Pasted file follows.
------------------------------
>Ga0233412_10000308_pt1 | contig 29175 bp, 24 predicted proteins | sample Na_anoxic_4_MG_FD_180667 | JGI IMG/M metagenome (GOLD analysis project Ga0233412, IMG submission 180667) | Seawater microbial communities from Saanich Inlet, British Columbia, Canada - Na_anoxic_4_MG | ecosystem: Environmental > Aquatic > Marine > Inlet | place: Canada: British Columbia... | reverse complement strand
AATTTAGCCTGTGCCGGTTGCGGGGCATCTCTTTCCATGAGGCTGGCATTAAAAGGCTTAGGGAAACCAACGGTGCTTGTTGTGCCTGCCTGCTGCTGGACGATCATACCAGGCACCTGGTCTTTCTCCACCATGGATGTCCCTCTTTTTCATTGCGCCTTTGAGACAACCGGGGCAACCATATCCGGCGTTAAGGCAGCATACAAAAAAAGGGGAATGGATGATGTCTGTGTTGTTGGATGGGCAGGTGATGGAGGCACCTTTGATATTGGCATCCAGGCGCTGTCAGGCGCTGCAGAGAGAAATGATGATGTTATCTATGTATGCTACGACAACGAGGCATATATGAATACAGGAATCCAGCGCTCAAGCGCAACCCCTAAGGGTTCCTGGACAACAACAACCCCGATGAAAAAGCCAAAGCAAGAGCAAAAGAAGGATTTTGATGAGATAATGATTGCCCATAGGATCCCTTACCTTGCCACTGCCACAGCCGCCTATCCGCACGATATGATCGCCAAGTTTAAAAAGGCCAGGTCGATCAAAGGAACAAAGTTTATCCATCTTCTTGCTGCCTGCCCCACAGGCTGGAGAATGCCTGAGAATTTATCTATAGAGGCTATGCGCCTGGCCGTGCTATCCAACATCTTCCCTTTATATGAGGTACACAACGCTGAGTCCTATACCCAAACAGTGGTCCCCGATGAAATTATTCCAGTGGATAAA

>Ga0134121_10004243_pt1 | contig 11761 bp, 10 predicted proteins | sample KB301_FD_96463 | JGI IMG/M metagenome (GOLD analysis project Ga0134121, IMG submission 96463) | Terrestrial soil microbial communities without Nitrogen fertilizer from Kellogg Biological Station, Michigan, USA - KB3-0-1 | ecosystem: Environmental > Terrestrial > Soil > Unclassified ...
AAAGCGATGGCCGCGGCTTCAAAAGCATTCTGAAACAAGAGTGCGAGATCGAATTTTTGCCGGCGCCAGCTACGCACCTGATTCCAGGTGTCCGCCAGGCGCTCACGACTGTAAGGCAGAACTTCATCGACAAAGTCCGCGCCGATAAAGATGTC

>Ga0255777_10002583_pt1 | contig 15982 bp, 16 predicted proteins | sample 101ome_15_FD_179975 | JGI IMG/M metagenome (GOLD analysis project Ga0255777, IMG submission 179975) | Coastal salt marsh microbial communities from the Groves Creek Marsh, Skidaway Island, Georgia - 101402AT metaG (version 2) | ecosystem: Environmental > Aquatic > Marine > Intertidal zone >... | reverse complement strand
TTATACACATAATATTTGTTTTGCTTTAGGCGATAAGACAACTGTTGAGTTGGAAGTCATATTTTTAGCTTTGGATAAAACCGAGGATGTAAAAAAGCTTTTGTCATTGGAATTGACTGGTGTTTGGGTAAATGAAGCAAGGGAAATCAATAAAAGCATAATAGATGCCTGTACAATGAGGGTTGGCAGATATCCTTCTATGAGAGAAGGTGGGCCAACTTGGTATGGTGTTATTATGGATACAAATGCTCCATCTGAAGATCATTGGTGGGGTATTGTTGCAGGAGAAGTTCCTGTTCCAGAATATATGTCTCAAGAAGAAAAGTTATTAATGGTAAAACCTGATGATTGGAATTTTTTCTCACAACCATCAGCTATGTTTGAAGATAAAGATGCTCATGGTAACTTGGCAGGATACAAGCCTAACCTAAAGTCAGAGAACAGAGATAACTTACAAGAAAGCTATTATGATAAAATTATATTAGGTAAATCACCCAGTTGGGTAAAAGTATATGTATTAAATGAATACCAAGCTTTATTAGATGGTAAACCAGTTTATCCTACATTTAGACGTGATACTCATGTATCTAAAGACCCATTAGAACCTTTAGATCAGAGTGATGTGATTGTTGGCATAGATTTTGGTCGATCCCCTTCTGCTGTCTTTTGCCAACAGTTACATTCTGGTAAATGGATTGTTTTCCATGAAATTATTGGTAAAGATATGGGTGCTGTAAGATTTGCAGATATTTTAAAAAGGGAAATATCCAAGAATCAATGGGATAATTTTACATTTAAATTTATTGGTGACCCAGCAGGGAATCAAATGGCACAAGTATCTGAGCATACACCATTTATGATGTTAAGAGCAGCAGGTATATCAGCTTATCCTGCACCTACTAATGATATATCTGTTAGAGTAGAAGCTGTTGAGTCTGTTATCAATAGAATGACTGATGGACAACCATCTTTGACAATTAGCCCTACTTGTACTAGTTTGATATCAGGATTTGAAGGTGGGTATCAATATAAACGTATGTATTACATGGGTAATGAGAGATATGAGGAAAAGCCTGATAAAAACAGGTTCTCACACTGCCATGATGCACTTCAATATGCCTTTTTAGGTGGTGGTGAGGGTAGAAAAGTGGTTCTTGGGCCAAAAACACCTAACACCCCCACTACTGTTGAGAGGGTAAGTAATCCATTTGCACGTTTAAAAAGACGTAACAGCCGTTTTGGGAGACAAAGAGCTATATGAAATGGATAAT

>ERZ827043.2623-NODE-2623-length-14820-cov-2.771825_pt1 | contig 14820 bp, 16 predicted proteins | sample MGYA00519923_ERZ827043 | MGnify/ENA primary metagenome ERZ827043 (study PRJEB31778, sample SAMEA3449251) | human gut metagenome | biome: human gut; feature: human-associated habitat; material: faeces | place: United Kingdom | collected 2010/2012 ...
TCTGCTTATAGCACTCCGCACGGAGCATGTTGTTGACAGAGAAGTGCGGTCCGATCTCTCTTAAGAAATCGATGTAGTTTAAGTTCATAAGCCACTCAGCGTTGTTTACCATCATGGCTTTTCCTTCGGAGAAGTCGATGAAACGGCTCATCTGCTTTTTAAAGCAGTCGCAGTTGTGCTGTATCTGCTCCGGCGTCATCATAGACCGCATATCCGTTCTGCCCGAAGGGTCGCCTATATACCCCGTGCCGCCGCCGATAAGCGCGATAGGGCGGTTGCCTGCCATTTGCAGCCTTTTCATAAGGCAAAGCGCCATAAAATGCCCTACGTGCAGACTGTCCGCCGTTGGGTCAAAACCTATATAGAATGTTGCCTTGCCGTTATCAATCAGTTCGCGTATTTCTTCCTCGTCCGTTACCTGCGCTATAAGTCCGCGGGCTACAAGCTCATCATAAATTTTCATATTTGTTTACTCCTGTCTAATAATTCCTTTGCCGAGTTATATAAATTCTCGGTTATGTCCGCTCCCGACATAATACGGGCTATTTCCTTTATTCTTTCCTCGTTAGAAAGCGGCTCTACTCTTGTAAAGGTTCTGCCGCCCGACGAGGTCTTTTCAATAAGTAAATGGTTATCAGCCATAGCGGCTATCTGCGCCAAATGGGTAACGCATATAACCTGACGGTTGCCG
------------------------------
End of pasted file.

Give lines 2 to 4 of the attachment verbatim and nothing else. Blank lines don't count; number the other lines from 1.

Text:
AATTTAGCCTGTGCCGGTTGCGGGGCATCTCTTTCCATGAGGCTGGCATTAAAAGGCTTAGGGAAACCAACGGTGCTTGTTGTGCCTGCCTGCTGCTGGACGATCATACCAGGCACCTGGTCTTTCTCCACCATGGATGTCCCTCTTTTTCATTGCGCCTTTGAGACAACCGGGGCAACCATATCCGGCGTTAAGGCAGCATACAAAAAAAGGGGAATGGATGATGTCTGTGTTGTTGGATGGGCAGGTGATGGAGGCACCTTTGATATTGGCATCCAGGCGCTGTCAGGCGCTGCAGAGAGAAATGATGATGTTATCTATGTATGCTACGACAACGAGGCATATATGAATACAGGAATCCAGCGCTCAAGCGCAACCCCTAAGGGTTCCTGGACAACAACAACCCCGATGAAAAAGCCAAAGCAAGAGCAAAAGAAGGATTTTGATGAGATAATGATTGCCCATAGGATCCCTTACCTTGCCACTGCCACAGCCGCCTATCCGCACGATATGATCGCCAAGTTTAAAAAGGCCAGGTCGATCAAAGGAACAAAGTTTATCCATCTTCTTGCTGCCTGCCCCACAGGCTGGAGAATGCCTGAGAATTTATCTATAGAGGCTATGCGCCTGGCCGTGCTATCCAACATCTTCCCTTTATATGAGGTACACAACGCTGAGTCCTATACCCAAACAGTGGTCCCCGATGAAATTATTCCAGTGGATAAA

>Ga0134121_10004243_pt1 | contig 11761 bp, 10 predicted proteins | sample KB301_FD_96463 | JGI IMG/M metagenome (GOLD analysis project Ga0134121, IMG submission 96463) | Terrestrial soil microbial communities without Nitrogen fertilizer from Kellogg Biological Station, Michigan, USA - KB3-0-1 | ecosystem: Environmental > Terrestrial > Soil > Unclassified ...
AAAGCGATGGCCGCGGCTTCAAAAGCATTCTGAAACAAGAGTGCGAGATCGAATTTTTGCCGGCGCCAGCTACGCACCTGATTCCAGGTGTCCGCCAGGCGCTCACGACTGTAAGGCAGAACTTCATCGACAAAGTCCGCGCCGATAAAGATGTC